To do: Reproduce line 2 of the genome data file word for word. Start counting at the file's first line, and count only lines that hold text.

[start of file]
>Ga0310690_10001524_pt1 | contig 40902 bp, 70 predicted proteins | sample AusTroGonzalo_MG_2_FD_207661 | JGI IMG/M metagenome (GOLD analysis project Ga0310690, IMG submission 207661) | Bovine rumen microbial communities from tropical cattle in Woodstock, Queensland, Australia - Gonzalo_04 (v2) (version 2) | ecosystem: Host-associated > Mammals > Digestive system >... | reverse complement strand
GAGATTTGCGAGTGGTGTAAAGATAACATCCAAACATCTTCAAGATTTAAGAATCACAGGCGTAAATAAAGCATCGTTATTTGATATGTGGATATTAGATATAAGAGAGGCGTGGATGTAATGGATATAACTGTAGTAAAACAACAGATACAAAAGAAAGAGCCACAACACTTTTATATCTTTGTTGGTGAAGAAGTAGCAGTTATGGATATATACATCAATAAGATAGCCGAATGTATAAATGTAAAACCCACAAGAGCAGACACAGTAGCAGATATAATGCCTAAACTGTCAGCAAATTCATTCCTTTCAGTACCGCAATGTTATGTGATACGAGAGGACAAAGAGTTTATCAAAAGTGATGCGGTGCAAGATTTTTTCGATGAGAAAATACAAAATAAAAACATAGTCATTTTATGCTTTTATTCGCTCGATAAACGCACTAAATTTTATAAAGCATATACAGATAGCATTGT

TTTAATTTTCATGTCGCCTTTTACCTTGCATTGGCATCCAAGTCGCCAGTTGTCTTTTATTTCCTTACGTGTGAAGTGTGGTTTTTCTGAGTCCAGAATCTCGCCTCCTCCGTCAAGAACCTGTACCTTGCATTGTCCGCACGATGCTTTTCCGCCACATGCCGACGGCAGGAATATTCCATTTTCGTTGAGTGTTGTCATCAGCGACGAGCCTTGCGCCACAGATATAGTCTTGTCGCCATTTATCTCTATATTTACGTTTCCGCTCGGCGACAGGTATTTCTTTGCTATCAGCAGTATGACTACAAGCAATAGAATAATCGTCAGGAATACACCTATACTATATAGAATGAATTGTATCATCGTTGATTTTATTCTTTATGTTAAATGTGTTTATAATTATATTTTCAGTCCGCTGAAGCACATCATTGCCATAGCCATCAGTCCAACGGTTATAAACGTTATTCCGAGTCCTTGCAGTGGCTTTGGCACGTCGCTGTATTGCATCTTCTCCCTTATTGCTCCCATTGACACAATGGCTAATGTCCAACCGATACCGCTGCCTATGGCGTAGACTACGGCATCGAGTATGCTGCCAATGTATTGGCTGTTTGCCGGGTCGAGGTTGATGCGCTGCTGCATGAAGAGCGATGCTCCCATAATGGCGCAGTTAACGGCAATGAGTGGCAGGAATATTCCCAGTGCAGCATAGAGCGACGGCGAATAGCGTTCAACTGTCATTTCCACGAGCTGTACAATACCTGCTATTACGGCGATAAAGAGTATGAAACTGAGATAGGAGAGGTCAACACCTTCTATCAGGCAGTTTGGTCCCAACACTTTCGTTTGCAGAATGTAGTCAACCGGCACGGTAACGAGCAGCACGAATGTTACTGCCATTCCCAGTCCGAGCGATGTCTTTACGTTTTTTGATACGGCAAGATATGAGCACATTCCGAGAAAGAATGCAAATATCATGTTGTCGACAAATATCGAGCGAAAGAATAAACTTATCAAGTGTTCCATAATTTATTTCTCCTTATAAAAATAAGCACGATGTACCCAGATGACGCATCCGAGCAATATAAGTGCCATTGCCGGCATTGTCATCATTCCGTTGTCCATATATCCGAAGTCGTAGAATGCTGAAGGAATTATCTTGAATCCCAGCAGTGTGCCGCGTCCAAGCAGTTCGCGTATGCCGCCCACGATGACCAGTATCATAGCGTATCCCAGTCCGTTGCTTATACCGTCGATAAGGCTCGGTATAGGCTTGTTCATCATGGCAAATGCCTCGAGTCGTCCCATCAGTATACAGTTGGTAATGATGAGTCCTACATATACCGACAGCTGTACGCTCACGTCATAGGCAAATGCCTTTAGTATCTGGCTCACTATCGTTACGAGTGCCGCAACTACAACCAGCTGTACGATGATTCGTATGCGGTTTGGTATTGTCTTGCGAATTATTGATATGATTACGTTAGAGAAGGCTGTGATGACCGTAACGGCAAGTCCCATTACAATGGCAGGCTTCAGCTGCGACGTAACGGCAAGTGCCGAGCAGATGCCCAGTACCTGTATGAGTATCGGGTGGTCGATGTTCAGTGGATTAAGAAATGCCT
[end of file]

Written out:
GAGATTTGCGAGTGGTGTAAAGATAACATCCAAACATCTTCAAGATTTAAGAATCACAGGCGTAAATAAAGCATCGTTATTTGATATGTGGATATTAGATATAAGAGAGGCGTGGATGTAATGGATATAACTGTAGTAAAACAACAGATACAAAAGAAAGAGCCACAACACTTTTATATCTTTGTTGGTGAAGAAGTAGCAGTTATGGATATATACATCAATAAGATAGCCGAATGTATAAATGTAAAACCCACAAGAGCAGACACAGTAGCAGATATAATGCCTAAACTGTCAGCAAATTCATTCCTTTCAGTACCGCAATGTTATGTGATACGAGAGGACAAAGAGTTTATCAAAAGTGATGCGGTGCAAGATTTTTTCGATGAGAAAATACAAAATAAAAACATAGTCATTTTATGCTTTTATTCGCTCGATAAACGCACTAAATTTTATAAAGCATATACAGATAGCATTGT